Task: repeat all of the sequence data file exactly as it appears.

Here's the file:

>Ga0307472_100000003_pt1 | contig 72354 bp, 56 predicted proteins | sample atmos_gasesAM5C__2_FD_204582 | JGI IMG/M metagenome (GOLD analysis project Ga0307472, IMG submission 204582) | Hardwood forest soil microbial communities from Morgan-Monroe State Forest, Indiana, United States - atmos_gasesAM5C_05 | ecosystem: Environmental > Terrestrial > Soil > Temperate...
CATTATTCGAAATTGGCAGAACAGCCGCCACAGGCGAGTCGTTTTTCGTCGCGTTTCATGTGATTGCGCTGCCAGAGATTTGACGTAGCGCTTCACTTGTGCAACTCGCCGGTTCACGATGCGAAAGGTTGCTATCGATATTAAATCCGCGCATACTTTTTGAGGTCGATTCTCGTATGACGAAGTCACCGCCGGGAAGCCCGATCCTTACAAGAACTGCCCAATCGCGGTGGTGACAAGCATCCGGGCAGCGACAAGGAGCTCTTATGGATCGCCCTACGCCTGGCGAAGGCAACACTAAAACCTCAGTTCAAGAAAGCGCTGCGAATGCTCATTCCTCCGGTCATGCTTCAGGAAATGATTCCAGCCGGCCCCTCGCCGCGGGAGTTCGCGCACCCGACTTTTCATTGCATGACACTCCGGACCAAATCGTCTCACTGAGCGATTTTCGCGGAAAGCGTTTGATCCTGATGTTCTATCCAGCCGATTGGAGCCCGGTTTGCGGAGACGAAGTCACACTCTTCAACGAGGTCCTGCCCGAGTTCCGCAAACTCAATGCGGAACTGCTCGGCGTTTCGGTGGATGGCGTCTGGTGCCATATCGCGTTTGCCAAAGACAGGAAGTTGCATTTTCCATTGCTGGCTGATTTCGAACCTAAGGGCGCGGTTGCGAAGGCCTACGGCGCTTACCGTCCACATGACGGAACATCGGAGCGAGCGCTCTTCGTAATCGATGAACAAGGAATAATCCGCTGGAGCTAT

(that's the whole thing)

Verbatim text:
>Ga0307472_100000003_pt1 | contig 72354 bp, 56 predicted proteins | sample atmos_gasesAM5C__2_FD_204582 | JGI IMG/M metagenome (GOLD analysis project Ga0307472, IMG submission 204582) | Hardwood forest soil microbial communities from Morgan-Monroe State Forest, Indiana, United States - atmos_gasesAM5C_05 | ecosystem: Environmental > Terrestrial > Soil > Temperate...
CATTATTCGAAATTGGCAGAACAGCCGCCACAGGCGAGTCGTTTTTCGTCGCGTTTCATGTGATTGCGCTGCCAGAGATTTGACGTAGCGCTTCACTTGTGCAACTCGCCGGTTCACGATGCGAAAGGTTGCTATCGATATTAAATCCGCGCATACTTTTTGAGGTCGATTCTCGTATGACGAAGTCACCGCCGGGAAGCCCGATCCTTACAAGAACTGCCCAATCGCGGTGGTGACAAGCATCCGGGCAGCGACAAGGAGCTCTTATGGATCGCCCTACGCCTGGCGAAGGCAACACTAAAACCTCAGTTCAAGAAAGCGCTGCGAATGCTCATTCCTCCGGTCATGCTTCAGGAAATGATTCCAGCCGGCCCCTCGCCGCGGGAGTTCGCGCACCCGACTTTTCATTGCATGACACTCCGGACCAAATCGTCTCACTGAGCGATTTTCGCGGAAAGCGTTTGATCCTGATGTTCTATCCAGCCGATTGGAGCCCGGTTTGCGGAGACGAAGTCACACTCTTCAACGAGGTCCTGCCCGAGTTCCGCAAACTCAATGCGGAACTGCTCGGCGTTTCGGTGGATGGCGTCTGGTGCCATATCGCGTTTGCCAAAGACAGGAAGTTGCATTTTCCATTGCTGGCTGATTTCGAACCTAAGGGCGCGGTTGCGAAGGCCTACGGCGCTTACCGTCCACATGACGGAACATCGGAGCGAGCGCTCTTCGTAATCGATGAACAAGGAATAATCCGCTGGAGCTAT